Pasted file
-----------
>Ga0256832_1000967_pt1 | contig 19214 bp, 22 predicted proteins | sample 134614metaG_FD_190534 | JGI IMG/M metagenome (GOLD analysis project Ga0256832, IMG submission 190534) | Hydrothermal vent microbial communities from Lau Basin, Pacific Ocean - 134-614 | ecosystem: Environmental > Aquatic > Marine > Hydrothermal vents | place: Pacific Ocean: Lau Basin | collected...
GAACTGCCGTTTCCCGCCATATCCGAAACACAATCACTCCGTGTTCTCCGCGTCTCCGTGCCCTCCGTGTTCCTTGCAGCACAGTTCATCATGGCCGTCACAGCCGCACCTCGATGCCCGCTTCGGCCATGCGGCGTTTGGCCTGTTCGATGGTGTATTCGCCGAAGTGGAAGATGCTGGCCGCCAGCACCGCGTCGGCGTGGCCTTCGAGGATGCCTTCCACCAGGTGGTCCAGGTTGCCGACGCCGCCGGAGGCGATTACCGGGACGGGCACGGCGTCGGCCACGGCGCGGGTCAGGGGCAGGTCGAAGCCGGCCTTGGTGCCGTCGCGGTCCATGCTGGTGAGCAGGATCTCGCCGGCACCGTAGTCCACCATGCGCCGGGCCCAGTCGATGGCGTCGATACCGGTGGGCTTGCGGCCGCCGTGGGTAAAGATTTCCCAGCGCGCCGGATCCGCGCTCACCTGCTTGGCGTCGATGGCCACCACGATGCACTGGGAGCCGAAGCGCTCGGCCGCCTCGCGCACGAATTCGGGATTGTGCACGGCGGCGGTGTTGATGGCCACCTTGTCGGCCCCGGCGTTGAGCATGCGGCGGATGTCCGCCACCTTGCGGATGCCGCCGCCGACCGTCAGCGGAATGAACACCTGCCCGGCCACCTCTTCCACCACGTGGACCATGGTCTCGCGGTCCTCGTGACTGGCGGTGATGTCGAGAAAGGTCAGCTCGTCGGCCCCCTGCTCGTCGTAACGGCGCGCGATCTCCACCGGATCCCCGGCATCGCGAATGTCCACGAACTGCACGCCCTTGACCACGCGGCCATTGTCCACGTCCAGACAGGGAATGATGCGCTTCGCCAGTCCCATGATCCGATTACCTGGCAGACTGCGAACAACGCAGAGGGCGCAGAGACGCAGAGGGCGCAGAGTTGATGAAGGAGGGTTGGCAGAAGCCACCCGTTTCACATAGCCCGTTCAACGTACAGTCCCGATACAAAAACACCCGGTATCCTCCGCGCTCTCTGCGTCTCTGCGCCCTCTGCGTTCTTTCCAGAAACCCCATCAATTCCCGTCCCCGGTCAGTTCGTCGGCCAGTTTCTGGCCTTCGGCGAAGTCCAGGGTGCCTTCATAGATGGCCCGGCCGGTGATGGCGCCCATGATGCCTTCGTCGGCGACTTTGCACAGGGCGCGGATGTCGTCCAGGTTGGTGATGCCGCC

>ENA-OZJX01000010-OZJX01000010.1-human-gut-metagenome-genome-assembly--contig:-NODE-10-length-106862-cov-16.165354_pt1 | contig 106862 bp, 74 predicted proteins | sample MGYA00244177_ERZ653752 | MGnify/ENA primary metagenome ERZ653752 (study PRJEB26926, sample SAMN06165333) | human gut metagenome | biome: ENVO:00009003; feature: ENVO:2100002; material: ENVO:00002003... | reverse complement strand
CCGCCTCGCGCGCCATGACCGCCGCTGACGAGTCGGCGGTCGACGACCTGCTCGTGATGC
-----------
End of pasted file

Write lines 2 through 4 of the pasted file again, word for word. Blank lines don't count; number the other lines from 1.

GAACTGCCGTTTCCCGCCATATCCGAAACACAATCACTCCGTGTTCTCCGCGTCTCCGTGCCCTCCGTGTTCCTTGCAGCACAGTTCATCATGGCCGTCACAGCCGCACCTCGATGCCCGCTTCGGCCATGCGGCGTTTGGCCTGTTCGATGGTGTATTCGCCGAAGTGGAAGATGCTGGCCGCCAGCACCGCGTCGGCGTGGCCTTCGAGGATGCCTTCCACCAGGTGGTCCAGGTTGCCGACGCCGCCGGAGGCGATTACCGGGACGGGCACGGCGTCGGCCACGGCGCGGGTCAGGGGCAGGTCGAAGCCGGCCTTGGTGCCGTCGCGGTCCATGCTGGTGAGCAGGATCTCGCCGGCACCGTAGTCCACCATGCGCCGGGCCCAGTCGATGGCGTCGATACCGGTGGGCTTGCGGCCGCCGTGGGTAAAGATTTCCCAGCGCGCCGGATCCGCGCTCACCTGCTTGGCGTCGATGGCCACCACGATGCACTGGGAGCCGAAGCGCTCGGCCGCCTCGCGCACGAATTCGGGATTGTGCACGGCGGCGGTGTTGATGGCCACCTTGTCGGCCCCGGCGTTGAGCATGCGGCGGATGTCCGCCACCTTGCGGATGCCGCCGCCGACCGTCAGCGGAATGAACACCTGCCCGGCCACCTCTTCCACCACGTGGACCATGGTCTCGCGGTCCTCGTGACTGGCGGTGATGTCGAGAAAGGTCAGCTCGTCGGCCCCCTGCTCGTCGTAACGGCGCGCGATCTCCACCGGATCCCCGGCATCGCGAATGTCCACGAACTGCACGCCCTTGACCACGCGGCCATTGTCCACGTCCAGACAGGGAATGATGCGCTTCGCCAGTCCCATGATCCGATTACCTGGCAGACTGCGAACAACGCAGAGGGCGCAGAGACGCAGAGGGCGCAGAGTTGATGAAGGAGGGTTGGCAGAAGCCACCCGTTTCACATAGCCCGTTCAACGTACAGTCCCGATACAAAAACACCCGGTATCCTCCGCGCTCTCTGCGTCTCTGCGCCCTCTGCGTTCTTTCCAGAAACCCCATCAATTCCCGTCCCCGGTCAGTTCGTCGGCCAGTTTCTGGCCTTCGGCGAAGTCCAGGGTGCCTTCATAGATGGCCCGGCCGGTGATGGCGCCCATGATGCCTTCGTCGGCGACTTTGCACAGGGCGCGGATGTCGTCCAGGTTGGTGATGCCGCC

>ENA-OZJX01000010-OZJX01000010.1-human-gut-metagenome-genome-assembly--contig:-NODE-10-length-106862-cov-16.165354_pt1 | contig 106862 bp, 74 predicted proteins | sample MGYA00244177_ERZ653752 | MGnify/ENA primary metagenome ERZ653752 (study PRJEB26926, sample SAMN06165333) | human gut metagenome | biome: ENVO:00009003; feature: ENVO:2100002; material: ENVO:00002003... | reverse complement strand
CCGCCTCGCGCGCCATGACCGCCGCTGACGAGTCGGCGGTCGACGACCTGCTCGTGATGC